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Christie’s confrontations awe conservatives
N.J. governor denies higher aspirations
Question of the Day
Every time Gov. Chris Christie plays another round of smash-mouth politics with New Jersey’s public-sector unions, conservative voters across the country lead the cheers.
“When he speaks to the unions and the other parasitic special-interest groups ripping off the taxpayers, you want to applaud,” said Mark Kevin Lloyd, chairman of the Virginia Tea Party Patriot Federation. “Think about the first time you heard [Clint] Eastwood say, ‘So, you feel lucky, punk? Go ahead — make my day.’ Remember how everyone cheered?”
A poll finds that Republicans and independents have warmed quickly to the governor’s in-your-face style with teachers unions, state government workers, police and firefighters — so much so that they propelled him to the front among possible GOP presidential nomination contenders in 2012 despite Mr. Christie’s frequent assertions that he won’t run.
Yet many of those admirers say they know little else about the governor.
“Christie’s popularity among conservatives and others is a tribute to his image as a straight-talking guy taking on the No. 1 problem the nation and various states face,” said David A. Keene, a former chairman of the American Conservative Union.
“Does this make him a conservative? Not necessarily, but it makes him a realist who stands out as very different from most elected officials and, because of his willingness to stand up to entrenched interests in a quasi-liberal state, it makes him a man of courage and an enemy of the left on the primary issue of this decade.”
While giving a highly anticipated policy speech in Washington last week, Mr. Christie, 48, won approving nods from Republicans, independents, tea party activists and even some Democrats by threatening to campaign for primary opponents of Republicans in Congress who don’t go to the mat in the battle to slash Medicare, Medicaid and Social Security spending.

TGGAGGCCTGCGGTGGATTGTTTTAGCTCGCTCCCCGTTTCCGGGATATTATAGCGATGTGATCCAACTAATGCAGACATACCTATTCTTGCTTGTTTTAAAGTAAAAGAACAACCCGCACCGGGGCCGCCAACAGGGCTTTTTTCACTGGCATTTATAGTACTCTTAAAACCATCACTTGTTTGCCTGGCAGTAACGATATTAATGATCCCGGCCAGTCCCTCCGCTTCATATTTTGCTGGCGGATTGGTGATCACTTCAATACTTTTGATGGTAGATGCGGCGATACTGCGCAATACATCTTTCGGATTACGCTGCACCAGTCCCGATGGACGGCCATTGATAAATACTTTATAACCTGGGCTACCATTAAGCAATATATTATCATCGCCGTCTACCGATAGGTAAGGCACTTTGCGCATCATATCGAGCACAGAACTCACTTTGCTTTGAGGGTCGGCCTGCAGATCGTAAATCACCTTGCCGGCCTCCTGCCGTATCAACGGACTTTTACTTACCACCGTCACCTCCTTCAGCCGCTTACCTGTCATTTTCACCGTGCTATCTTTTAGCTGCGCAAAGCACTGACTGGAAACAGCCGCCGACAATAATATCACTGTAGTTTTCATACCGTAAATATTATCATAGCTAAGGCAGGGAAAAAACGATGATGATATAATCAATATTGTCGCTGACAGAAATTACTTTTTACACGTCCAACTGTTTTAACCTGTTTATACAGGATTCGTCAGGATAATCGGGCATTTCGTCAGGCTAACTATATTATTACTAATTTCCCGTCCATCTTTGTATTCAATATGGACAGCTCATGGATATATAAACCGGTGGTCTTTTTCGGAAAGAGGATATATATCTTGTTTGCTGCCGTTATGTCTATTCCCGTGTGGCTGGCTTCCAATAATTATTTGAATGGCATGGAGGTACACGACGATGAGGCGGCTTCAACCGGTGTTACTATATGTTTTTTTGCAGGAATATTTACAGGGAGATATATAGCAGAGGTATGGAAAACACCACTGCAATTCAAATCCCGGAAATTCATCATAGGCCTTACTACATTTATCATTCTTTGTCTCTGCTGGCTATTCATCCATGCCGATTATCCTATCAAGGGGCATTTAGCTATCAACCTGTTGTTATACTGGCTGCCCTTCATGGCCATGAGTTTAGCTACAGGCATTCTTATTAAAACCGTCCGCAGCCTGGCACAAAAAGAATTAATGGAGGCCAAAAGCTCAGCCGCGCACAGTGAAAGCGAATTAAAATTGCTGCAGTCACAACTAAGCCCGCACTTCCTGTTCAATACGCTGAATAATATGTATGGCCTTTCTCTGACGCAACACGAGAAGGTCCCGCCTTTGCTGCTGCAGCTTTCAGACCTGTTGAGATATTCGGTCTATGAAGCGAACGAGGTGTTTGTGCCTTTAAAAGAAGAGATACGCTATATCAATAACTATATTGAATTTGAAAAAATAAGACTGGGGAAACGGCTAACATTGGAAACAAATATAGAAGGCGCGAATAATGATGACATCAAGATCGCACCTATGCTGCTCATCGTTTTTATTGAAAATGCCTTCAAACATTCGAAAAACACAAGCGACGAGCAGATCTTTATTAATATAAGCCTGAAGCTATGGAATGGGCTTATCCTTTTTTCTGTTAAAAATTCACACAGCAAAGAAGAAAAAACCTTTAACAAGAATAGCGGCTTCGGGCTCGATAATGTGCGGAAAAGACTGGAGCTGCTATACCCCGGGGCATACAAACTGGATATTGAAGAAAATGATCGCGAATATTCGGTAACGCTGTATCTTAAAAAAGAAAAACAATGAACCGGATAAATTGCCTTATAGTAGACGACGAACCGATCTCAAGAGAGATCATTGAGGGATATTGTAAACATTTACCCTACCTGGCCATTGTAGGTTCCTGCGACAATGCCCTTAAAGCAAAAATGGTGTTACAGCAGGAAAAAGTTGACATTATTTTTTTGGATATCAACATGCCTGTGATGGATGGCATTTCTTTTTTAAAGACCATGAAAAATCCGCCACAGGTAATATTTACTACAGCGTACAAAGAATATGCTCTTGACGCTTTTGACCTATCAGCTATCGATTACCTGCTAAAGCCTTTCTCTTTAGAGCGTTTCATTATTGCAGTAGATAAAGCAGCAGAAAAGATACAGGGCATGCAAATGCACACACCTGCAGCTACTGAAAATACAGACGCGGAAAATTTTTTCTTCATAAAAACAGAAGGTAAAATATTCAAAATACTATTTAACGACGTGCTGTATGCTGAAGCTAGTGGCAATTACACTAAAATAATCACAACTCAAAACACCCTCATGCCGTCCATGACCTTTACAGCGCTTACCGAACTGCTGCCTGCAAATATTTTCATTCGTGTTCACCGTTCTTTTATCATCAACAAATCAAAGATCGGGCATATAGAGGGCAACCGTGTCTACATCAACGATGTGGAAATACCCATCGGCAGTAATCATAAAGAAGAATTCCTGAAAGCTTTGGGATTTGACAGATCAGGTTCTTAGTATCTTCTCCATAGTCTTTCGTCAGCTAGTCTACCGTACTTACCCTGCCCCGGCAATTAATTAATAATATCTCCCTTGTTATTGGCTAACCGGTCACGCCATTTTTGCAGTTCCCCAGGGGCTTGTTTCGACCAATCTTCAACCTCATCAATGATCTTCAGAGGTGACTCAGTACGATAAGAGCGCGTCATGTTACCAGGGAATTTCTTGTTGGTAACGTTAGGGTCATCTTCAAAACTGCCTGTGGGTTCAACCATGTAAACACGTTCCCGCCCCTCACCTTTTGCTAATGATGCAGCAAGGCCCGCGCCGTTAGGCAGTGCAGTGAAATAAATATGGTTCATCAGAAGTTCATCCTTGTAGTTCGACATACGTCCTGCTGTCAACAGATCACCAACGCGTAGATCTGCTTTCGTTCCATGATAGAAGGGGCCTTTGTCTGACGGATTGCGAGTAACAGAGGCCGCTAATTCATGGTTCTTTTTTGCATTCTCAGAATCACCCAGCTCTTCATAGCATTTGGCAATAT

That threat included the tea-party-backed freshmen for whom he campaigned last year.
Barely more than a year into his governorship, Mr. Christie attracted enough national attention to place first among GOP contenders in a Zogby presidential preference poll last month, backed by 27 percent of likely voters. Former Massachusetts Gov. Mitt Romney, a national figure for decades, placed second with 17 percent, followed by Sarah Palin at 18 percent and Mike Huckabee at 17 percent. The rest of the potential GOP candidates placed in single digits in the poll of 2,073 likely voters.
That doesn’t mean a Christie campaign wouldn’t face questions within the party.
Mr. Christie is not the hard-liner on abortion that some pro-lifers prefer, though he says he wants to outlaw partial-birth abortion and require parental notification for minors and a 24-hour waiting period for women considering the procedure.
“He’s very strong on fiscal issues,” said Jeff Frederick, a former Virginia GOP chairman. “In fact, I can’t think of someone with better fiscal conservative bona fides on the national scene right now.”
However, Mr. Frederick said that Mr. Christie “is very weak on the social issues and doesn’t seem too interested in at least getting along with the social conservatives, or at least not at this point.”
Mr. Lloyd, the Virginia Tea Party Patriot Federation chairman, said Mr. Christie’s “appeal doesn’t come from strict adherence to the dogma of the social right but rather from understanding the math — bringing sensible kitchen-table fiscal policy to government.”
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About the Author
Chief political writer Ralph Z. Hallow served on the Chicago Tribune, Pittsburgh Post-Gazette, Washington Times editorial boards, was Ford Foundation Fellow in Urban Journalism at Northwestern University, resident at Columbia University Editorial-Page Editors Seminar and has filed from Berlin, Bonn, London, Paris, Geneva, Vienna, Amman, Beirut, Cairo, Damascus, Jerusalem, Tel Aviv, Belgrade, Bucharest, Panama and Guatemala.
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